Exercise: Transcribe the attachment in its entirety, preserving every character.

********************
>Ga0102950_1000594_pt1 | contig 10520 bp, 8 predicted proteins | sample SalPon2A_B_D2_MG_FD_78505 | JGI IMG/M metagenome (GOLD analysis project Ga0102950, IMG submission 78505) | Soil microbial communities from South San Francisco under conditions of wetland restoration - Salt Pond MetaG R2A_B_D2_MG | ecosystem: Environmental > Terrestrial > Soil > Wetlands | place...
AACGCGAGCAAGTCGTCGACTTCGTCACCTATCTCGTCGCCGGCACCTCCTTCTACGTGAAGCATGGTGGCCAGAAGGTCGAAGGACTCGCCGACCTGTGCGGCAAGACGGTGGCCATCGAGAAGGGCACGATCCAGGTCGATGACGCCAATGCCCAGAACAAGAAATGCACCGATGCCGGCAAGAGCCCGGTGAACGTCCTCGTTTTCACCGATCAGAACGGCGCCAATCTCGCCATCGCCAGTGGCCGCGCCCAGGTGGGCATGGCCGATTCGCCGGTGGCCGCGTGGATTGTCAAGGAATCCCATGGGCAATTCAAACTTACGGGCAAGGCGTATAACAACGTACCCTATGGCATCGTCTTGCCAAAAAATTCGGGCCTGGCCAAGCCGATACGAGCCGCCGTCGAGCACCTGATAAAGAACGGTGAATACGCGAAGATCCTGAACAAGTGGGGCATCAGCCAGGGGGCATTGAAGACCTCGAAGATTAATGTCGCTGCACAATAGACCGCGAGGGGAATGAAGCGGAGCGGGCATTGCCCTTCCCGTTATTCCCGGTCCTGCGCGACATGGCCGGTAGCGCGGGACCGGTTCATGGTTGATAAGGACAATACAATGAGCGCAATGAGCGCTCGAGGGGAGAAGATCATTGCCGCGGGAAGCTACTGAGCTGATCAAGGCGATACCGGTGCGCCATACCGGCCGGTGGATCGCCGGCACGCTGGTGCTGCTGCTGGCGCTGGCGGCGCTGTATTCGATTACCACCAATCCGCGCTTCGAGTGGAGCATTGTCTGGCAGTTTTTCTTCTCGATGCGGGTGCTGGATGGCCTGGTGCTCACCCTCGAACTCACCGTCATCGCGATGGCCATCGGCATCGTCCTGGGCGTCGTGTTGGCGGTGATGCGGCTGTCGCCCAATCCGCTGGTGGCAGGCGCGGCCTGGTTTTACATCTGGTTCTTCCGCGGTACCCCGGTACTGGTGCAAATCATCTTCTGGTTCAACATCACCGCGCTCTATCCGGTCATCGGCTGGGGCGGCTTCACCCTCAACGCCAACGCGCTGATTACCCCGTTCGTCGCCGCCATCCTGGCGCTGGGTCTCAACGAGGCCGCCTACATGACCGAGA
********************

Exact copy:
>Ga0102950_1000594_pt1 | contig 10520 bp, 8 predicted proteins | sample SalPon2A_B_D2_MG_FD_78505 | JGI IMG/M metagenome (GOLD analysis project Ga0102950, IMG submission 78505) | Soil microbial communities from South San Francisco under conditions of wetland restoration - Salt Pond MetaG R2A_B_D2_MG | ecosystem: Environmental > Terrestrial > Soil > Wetlands | place...
AACGCGAGCAAGTCGTCGACTTCGTCACCTATCTCGTCGCCGGCACCTCCTTCTACGTGAAGCATGGTGGCCAGAAGGTCGAAGGACTCGCCGACCTGTGCGGCAAGACGGTGGCCATCGAGAAGGGCACGATCCAGGTCGATGACGCCAATGCCCAGAACAAGAAATGCACCGATGCCGGCAAGAGCCCGGTGAACGTCCTCGTTTTCACCGATCAGAACGGCGCCAATCTCGCCATCGCCAGTGGCCGCGCCCAGGTGGGCATGGCCGATTCGCCGGTGGCCGCGTGGATTGTCAAGGAATCCCATGGGCAATTCAAACTTACGGGCAAGGCGTATAACAACGTACCCTATGGCATCGTCTTGCCAAAAAATTCGGGCCTGGCCAAGCCGATACGAGCCGCCGTCGAGCACCTGATAAAGAACGGTGAATACGCGAAGATCCTGAACAAGTGGGGCATCAGCCAGGGGGCATTGAAGACCTCGAAGATTAATGTCGCTGCACAATAGACCGCGAGGGGAATGAAGCGGAGCGGGCATTGCCCTTCCCGTTATTCCCGGTCCTGCGCGACATGGCCGGTAGCGCGGGACCGGTTCATGGTTGATAAGGACAATACAATGAGCGCAATGAGCGCTCGAGGGGAGAAGATCATTGCCGCGGGAAGCTACTGAGCTGATCAAGGCGATACCGGTGCGCCATACCGGCCGGTGGATCGCCGGCACGCTGGTGCTGCTGCTGGCGCTGGCGGCGCTGTATTCGATTACCACCAATCCGCGCTTCGAGTGGAGCATTGTCTGGCAGTTTTTCTTCTCGATGCGGGTGCTGGATGGCCTGGTGCTCACCCTCGAACTCACCGTCATCGCGATGGCCATCGGCATCGTCCTGGGCGTCGTGTTGGCGGTGATGCGGCTGTCGCCCAATCCGCTGGTGGCAGGCGCGGCCTGGTTTTACATCTGGTTCTTCCGCGGTACCCCGGTACTGGTGCAAATCATCTTCTGGTTCAACATCACCGCGCTCTATCCGGTCATCGGCTGGGGCGGCTTCACCCTCAACGCCAACGCGCTGATTACCCCGTTCGTCGCCGCCATCCTGGCGCTGGGTCTCAACGAGGCCGCCTACATGACCGAGA